12 Angry Men
Does 12 Angry Men really need an introduction? The short answer would be no, but Sidney Lumet’s first feature has gone down in history as not only one of the greatest directorial debuts of all-time but also as one of the most important one location movies ever created. But critics should not place all the credit on Lumet’s shoulders. The real mastermind behind this devilishly clever film was screenwriter and producer, Reginald Rose. Rose worked predominantly in television beforehand, crafting teleplays with a realistic edge and a political bite. So the change from serials which ran on cable TV to a small budget film was a sensible option for both Rose and Lumet (Lumet was an accomplished television director before becoming one of the most respected filmmakers of his generation). And in making this leap, the first cinematic outing for 12 Angry Men was born.
Almost set entirely in a single room of a New York courthouse during “the hottest day of the year”, the film tells the story of (obviously) twelve jurors. All these men must get to a unanimous decision over the fate of an adolescent charged with murdering his Father. At first glance, nearly everyone believes that the teenager is guilty of the crime and are left convinced that he will receive the death penalty. The only one who disagrees with this vote is Juror #8 (Henry Fonda) and battles it out to prove the boy’s innocence in a war of words and body language until each juror has fallen on his side.
Rose leaves each man here unnamed, however, they are clearly defined by their professions, traits, and characterisation. Juror #3 (Lee J. Cobb) is a businessman who passionately advocates a guilty verdict. He is short-tempered, pig-headed and proves himself as the biggest thorn in Fonda’s side. Juror #4 (E. G. Marshall) is a shrewd and calculating stock broker but opposes Cobb’s outbursts. Instead, he uses cold, hard facts and pure logic to get the young man a guilty vote. And Juror #9 (Joseph Sweeney) is a retiree who is wise, patient and is the first to turn on Fonda’s side, he acts as the secret weapon of the not guilty verdict later on. The conflict comes from this personality war, where there is no black-or-white “good” vs. “evil” argument found – not everyone who votes guilty is a villain, and not everyone who votes not guilty is a saint, it’s left morally grey throughout. But gradually this conflict gets tenser as each juror must bring up another line of questioning, evidence or even an assumption just to get a thought across before another shoots it down.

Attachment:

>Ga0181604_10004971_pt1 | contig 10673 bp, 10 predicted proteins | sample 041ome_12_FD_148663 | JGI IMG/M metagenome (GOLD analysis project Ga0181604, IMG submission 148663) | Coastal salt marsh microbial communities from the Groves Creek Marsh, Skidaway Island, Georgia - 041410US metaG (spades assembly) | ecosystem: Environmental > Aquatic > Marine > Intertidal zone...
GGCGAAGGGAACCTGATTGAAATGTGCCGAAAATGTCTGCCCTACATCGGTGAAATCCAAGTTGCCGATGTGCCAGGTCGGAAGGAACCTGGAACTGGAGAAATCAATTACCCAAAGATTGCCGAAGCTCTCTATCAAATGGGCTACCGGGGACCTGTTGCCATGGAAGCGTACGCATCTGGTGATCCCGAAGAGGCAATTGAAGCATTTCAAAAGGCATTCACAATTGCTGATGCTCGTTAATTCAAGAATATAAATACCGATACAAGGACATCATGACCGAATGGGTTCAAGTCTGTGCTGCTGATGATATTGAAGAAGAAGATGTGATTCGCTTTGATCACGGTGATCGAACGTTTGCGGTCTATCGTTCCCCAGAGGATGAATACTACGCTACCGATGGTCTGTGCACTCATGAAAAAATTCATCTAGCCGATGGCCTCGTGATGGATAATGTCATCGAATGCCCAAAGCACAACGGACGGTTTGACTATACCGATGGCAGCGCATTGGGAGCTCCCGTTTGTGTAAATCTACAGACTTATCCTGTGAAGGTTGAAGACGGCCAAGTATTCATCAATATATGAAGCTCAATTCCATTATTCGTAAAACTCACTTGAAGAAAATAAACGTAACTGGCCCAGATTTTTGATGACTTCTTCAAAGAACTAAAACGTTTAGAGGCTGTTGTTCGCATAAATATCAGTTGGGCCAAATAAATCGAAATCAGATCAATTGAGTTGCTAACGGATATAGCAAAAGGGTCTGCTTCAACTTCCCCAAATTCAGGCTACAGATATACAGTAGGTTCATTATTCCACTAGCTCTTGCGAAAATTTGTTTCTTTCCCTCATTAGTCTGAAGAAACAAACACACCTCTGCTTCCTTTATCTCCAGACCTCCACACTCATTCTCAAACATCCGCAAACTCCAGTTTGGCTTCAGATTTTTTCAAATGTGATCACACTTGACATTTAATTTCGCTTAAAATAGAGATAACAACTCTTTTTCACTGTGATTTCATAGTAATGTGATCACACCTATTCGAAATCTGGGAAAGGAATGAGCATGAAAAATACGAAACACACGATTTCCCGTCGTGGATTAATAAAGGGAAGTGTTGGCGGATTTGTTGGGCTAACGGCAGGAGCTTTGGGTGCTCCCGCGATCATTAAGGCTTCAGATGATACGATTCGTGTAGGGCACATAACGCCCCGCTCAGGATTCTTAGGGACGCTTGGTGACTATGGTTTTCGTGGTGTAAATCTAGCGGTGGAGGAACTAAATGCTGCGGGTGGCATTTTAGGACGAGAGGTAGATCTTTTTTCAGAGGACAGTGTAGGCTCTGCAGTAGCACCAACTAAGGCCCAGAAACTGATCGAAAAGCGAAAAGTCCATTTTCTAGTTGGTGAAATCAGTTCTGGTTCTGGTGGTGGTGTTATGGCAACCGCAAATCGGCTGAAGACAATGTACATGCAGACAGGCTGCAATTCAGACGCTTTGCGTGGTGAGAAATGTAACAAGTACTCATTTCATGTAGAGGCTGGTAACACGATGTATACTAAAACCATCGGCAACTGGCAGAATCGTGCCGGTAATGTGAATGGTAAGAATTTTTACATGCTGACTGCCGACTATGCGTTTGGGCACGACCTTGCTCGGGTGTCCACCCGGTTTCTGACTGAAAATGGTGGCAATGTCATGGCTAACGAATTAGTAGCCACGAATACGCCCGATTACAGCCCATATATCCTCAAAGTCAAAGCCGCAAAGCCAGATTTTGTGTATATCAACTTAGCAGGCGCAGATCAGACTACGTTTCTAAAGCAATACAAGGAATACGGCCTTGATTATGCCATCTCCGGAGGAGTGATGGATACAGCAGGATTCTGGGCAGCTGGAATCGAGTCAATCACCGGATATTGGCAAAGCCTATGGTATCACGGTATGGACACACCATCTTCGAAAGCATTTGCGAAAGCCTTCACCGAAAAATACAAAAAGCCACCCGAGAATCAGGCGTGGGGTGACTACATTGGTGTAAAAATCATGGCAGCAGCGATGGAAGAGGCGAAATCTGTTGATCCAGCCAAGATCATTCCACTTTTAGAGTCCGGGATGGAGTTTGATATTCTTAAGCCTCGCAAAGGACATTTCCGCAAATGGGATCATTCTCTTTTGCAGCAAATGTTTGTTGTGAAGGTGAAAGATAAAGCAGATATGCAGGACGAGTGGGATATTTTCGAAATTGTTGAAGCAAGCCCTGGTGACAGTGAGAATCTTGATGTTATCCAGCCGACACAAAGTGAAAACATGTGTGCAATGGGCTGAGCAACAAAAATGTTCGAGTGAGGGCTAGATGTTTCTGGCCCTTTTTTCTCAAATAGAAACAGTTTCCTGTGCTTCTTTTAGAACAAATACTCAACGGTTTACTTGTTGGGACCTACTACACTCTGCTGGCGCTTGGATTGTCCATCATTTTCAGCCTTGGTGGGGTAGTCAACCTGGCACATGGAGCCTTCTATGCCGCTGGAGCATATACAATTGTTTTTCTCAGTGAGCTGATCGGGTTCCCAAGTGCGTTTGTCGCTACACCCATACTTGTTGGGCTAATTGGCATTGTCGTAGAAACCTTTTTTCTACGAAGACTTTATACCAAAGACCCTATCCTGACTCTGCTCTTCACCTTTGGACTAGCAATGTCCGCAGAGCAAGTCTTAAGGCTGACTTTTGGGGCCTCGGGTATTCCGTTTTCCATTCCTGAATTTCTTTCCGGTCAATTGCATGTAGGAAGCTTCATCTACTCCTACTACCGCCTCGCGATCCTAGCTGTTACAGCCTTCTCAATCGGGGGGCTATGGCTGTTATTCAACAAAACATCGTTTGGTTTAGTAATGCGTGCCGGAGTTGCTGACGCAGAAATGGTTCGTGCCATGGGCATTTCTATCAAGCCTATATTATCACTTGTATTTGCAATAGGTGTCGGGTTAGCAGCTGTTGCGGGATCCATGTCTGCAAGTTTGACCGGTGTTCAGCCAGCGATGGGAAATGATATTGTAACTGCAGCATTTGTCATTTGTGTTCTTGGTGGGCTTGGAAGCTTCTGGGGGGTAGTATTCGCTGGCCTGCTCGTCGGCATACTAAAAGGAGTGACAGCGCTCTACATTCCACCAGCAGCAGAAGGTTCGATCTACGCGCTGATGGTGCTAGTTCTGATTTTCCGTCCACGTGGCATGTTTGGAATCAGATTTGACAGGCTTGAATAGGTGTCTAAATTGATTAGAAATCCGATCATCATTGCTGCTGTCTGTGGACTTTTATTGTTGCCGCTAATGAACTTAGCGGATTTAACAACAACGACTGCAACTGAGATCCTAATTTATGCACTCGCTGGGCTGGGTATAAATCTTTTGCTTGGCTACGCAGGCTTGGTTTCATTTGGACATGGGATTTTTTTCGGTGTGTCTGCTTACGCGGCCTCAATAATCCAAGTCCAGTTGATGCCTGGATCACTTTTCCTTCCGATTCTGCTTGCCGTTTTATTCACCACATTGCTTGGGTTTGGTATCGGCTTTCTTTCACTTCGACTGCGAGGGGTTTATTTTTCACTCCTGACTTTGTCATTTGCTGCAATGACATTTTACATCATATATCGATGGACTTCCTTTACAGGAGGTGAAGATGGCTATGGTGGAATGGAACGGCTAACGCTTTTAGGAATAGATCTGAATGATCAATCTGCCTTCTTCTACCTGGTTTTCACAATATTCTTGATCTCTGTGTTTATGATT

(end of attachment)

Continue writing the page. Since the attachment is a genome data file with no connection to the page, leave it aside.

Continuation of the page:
As this happens, Lumet and cinematographer, Boris Kaufman, uses the camera to enhance the heightened claustrophobia found within this one room. Near the beginning, the camera is above eye level, shot with a wide-angle lens to show the great distance between each person. But as the plot slowly unravels, the room seems to slowly close in on everyone and the camera gets gradually lowered below eye level so that each man’s passion for what they are doing overwhelms the audience. The best scene of visual storytelling that the leaves the greatest of impact is when Juror #10 (Ed Begley) explodes with rage and begins a racist rant against the young man on trial. But as he continues, each juror stands up and turns his back on him to show how everyone else feels divided in the light of prejudice and racism. This causes Begley to fumble and sits down in quiet humiliation.
12 Angry Men uses the simplest of tools to great effect. From the passionate performances of both Fonda and Cobb to Kaufman’s delicate camera tricks, the film proves itself as the textbook example of how filmmakers can achieve creativity on a shoestring budget. It also proves another point that simply put, filmmaking is a collective effort. Throughout his career, Lumet rejected the auteur theory, the approach that a director is the primary creative source for his/her entire body of work. Without Boris Kaufman, 12 Angry Men wouldn’t have the multitude of shots to make an average looking room look engaging. Without Reginald Rose, each juror’s characterisation would be whittled down into a fight between “good” vs. “evil”, or worse, it would be underplayed. There is a reason 12 Angry Men made it into the Top 5 of the IMDb 250, and collaboration between the entire cast and crew is that very reason.